Yet Jesus does not continue the cycle of violence. He did not summon plagues, no seas turn to blood, no fire and brimstone rains down from the heavens. Jesus was no pushover, his way is not the way of passivity; but it was peaceful. Even in the face of great personal danger, he did not surrender to the whims of the crowd.
If anyone has been to a street protest where the tension has been high, this level of peace toward an angry crowd requires discipline and trust of self and others. To do this solo requires even more so; I think of the folks who put daisies into the barrels of rifles at anti-war protests, the Tank Man at Tiananmen Square, or the young black woman in 2016 who stood her ground in the middle of the road armed only with a sundress and inner peace, as she was violently arrested by heavily armed and armored riot police in Baton Rouge, Louisiana.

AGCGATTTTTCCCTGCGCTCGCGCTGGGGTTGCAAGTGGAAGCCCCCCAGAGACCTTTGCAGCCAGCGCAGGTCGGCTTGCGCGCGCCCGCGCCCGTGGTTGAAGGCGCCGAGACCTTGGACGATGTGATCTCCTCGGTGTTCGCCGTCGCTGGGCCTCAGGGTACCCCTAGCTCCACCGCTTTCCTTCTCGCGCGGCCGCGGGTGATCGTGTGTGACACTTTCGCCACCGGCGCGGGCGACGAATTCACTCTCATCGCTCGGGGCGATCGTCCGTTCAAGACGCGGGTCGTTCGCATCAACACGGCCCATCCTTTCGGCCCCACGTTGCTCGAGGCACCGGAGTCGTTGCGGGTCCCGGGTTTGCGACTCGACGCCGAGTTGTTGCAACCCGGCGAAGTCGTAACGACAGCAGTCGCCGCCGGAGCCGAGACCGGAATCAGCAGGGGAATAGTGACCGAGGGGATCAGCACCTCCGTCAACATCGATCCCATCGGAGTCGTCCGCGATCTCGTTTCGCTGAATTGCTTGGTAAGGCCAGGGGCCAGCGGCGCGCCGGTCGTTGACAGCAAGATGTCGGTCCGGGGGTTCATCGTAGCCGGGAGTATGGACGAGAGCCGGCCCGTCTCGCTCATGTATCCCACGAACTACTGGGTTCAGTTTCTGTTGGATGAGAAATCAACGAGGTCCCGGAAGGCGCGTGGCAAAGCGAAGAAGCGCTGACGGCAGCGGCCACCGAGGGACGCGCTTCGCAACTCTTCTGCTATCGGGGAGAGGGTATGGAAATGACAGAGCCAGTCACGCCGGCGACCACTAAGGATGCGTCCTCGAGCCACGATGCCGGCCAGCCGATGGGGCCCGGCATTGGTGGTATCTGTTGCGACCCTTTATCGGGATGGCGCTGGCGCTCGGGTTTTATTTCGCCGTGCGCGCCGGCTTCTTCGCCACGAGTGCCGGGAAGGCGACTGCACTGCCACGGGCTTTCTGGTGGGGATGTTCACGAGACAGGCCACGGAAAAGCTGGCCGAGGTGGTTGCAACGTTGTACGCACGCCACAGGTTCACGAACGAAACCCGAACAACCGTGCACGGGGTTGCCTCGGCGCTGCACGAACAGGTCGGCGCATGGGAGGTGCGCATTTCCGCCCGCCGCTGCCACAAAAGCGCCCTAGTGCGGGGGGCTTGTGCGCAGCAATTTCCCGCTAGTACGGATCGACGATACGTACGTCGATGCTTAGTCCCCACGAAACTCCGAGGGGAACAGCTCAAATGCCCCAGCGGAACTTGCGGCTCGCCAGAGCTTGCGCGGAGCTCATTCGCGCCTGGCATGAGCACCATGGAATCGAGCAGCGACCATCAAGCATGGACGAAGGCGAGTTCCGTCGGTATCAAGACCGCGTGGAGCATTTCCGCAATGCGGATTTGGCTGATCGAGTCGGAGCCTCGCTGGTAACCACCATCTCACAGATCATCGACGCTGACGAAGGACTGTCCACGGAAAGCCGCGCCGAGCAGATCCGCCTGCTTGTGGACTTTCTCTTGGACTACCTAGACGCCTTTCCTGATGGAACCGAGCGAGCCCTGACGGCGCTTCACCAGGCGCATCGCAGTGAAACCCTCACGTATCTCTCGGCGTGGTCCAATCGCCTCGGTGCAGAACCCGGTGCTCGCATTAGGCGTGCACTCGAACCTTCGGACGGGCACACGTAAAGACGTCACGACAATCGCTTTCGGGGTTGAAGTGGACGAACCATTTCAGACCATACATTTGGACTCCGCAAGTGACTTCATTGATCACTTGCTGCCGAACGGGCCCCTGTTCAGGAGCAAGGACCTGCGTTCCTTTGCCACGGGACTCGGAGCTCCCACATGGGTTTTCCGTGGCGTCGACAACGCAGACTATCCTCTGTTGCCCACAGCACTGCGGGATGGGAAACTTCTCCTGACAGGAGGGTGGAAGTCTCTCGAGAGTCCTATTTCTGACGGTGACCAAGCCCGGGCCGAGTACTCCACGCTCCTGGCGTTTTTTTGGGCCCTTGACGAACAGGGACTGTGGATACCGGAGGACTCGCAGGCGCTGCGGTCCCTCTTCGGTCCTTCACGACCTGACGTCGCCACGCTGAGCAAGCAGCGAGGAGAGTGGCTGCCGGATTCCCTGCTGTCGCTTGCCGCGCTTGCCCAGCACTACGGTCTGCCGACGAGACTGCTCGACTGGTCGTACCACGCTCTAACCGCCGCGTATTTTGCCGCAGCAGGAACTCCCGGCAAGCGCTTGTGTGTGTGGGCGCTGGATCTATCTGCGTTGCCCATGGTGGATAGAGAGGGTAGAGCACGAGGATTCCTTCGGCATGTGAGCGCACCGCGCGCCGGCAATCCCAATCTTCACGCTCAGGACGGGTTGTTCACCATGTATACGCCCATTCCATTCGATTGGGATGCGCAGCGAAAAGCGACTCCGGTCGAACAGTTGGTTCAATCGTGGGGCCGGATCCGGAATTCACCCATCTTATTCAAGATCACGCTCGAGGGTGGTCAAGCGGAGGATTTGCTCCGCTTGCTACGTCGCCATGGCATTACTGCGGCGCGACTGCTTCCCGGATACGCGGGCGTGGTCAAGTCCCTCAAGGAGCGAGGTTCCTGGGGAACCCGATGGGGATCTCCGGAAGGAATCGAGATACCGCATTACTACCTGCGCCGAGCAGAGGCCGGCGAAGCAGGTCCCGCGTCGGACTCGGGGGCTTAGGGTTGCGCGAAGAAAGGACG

All those folks followed in the way of peace; bending, but not breaking, saying, and doing what needed to be done, but not striking back. I do not know the hearts of each courageous person, but I do suspect that at some level they were filled with an incredible peace. They had to be.
And you know what. That’s what God wants from all of us. There’s a reason that Jesus is the prince of peace; to serve him is to serve peace as well. Not to be passive, but to stop cycles of violence, to stand up for what we must, and to live lives of service and courage.
May it be so.